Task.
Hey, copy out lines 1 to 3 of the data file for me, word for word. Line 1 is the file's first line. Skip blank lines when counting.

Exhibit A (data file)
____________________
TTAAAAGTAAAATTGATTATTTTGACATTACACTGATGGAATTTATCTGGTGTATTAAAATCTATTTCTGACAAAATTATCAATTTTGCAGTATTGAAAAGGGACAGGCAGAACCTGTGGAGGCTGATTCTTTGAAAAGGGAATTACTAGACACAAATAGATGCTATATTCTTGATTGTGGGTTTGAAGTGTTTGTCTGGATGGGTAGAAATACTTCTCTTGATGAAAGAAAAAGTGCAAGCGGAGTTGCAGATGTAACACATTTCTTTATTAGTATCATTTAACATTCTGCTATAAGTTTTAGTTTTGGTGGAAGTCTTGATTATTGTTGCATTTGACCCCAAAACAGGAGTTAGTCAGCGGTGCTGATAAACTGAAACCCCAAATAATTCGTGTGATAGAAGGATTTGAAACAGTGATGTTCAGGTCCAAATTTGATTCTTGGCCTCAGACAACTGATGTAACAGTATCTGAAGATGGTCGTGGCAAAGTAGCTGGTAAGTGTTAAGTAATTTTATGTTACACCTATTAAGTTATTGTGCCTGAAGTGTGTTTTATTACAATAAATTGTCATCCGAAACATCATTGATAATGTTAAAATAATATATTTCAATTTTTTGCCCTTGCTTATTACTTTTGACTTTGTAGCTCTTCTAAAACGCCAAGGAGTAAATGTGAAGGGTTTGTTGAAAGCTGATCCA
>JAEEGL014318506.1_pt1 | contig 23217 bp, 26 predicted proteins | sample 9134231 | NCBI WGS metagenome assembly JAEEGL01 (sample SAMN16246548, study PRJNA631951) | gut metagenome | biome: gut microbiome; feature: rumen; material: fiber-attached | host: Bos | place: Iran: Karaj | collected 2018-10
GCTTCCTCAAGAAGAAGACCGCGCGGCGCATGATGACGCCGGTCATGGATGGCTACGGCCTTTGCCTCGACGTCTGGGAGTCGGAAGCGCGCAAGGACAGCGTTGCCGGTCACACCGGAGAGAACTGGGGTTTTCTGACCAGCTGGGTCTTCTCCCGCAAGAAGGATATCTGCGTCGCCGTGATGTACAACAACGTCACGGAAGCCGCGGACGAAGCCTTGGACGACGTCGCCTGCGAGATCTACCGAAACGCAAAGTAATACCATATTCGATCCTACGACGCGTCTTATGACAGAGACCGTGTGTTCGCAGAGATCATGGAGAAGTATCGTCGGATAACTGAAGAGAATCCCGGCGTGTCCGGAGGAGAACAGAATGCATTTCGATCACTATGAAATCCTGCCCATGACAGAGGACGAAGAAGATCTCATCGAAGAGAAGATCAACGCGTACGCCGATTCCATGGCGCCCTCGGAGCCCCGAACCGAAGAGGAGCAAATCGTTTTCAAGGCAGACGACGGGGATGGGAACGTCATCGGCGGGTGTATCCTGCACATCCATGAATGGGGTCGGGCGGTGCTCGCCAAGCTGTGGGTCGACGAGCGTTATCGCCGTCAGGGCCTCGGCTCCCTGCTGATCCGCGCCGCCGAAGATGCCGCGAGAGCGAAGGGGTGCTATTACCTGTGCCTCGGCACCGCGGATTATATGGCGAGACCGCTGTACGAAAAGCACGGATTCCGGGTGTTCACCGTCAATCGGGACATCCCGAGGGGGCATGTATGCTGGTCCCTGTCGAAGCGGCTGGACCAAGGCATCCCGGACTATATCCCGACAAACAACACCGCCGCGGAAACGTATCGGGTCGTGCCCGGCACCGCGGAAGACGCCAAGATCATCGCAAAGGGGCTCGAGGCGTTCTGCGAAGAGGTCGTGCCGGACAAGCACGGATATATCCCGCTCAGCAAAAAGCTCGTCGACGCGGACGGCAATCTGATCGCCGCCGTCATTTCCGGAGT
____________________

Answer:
TTAAAAGTAAAATTGATTATTTTGACATTACACTGATGGAATTTATCTGGTGTATTAAAATCTATTTCTGACAAAATTATCAATTTTGCAGTATTGAAAAGGGACAGGCAGAACCTGTGGAGGCTGATTCTTTGAAAAGGGAATTACTAGACACAAATAGATGCTATATTCTTGATTGTGGGTTTGAAGTGTTTGTCTGGATGGGTAGAAATACTTCTCTTGATGAAAGAAAAAGTGCAAGCGGAGTTGCAGATGTAACACATTTCTTTATTAGTATCATTTAACATTCTGCTATAAGTTTTAGTTTTGGTGGAAGTCTTGATTATTGTTGCATTTGACCCCAAAACAGGAGTTAGTCAGCGGTGCTGATAAACTGAAACCCCAAATAATTCGTGTGATAGAAGGATTTGAAACAGTGATGTTCAGGTCCAAATTTGATTCTTGGCCTCAGACAACTGATGTAACAGTATCTGAAGATGGTCGTGGCAAAGTAGCTGGTAAGTGTTAAGTAATTTTATGTTACACCTATTAAGTTATTGTGCCTGAAGTGTGTTTTATTACAATAAATTGTCATCCGAAACATCATTGATAATGTTAAAATAATATATTTCAATTTTTTGCCCTTGCTTATTACTTTTGACTTTGTAGCTCTTCTAAAACGCCAAGGAGTAAATGTGAAGGGTTTGTTGAAAGCTGATCCA
>JAEEGL014318506.1_pt1 | contig 23217 bp, 26 predicted proteins | sample 9134231 | NCBI WGS metagenome assembly JAEEGL01 (sample SAMN16246548, study PRJNA631951) | gut metagenome | biome: gut microbiome; feature: rumen; material: fiber-attached | host: Bos | place: Iran: Karaj | collected 2018-10
GCTTCCTCAAGAAGAAGACCGCGCGGCGCATGATGACGCCGGTCATGGATGGCTACGGCCTTTGCCTCGACGTCTGGGAGTCGGAAGCGCGCAAGGACAGCGTTGCCGGTCACACCGGAGAGAACTGGGGTTTTCTGACCAGCTGGGTCTTCTCCCGCAAGAAGGATATCTGCGTCGCCGTGATGTACAACAACGTCACGGAAGCCGCGGACGAAGCCTTGGACGACGTCGCCTGCGAGATCTACCGAAACGCAAAGTAATACCATATTCGATCCTACGACGCGTCTTATGACAGAGACCGTGTGTTCGCAGAGATCATGGAGAAGTATCGTCGGATAACTGAAGAGAATCCCGGCGTGTCCGGAGGAGAACAGAATGCATTTCGATCACTATGAAATCCTGCCCATGACAGAGGACGAAGAAGATCTCATCGAAGAGAAGATCAACGCGTACGCCGATTCCATGGCGCCCTCGGAGCCCCGAACCGAAGAGGAGCAAATCGTTTTCAAGGCAGACGACGGGGATGGGAACGTCATCGGCGGGTGTATCCTGCACATCCATGAATGGGGTCGGGCGGTGCTCGCCAAGCTGTGGGTCGACGAGCGTTATCGCCGTCAGGGCCTCGGCTCCCTGCTGATCCGCGCCGCCGAAGATGCCGCGAGAGCGAAGGGGTGCTATTACCTGTGCCTCGGCACCGCGGATTATATGGCGAGACCGCTGTACGAAAAGCACGGATTCCGGGTGTTCACCGTCAATCGGGACATCCCGAGGGGGCATGTATGCTGGTCCCTGTCGAAGCGGCTGGACCAAGGCATCCCGGACTATATCCCGACAAACAACACCGCCGCGGAAACGTATCGGGTCGTGCCCGGCACCGCGGAAGACGCCAAGATCATCGCAAAGGGGCTCGAGGCGTTCTGCGAAGAGGTCGTGCCGGACAAGCACGGATATATCCCGCTCAGCAAAAAGCTCGTCGACGCGGACGGCAATCTGATCGCCGCCGTCATTTCCGGAGT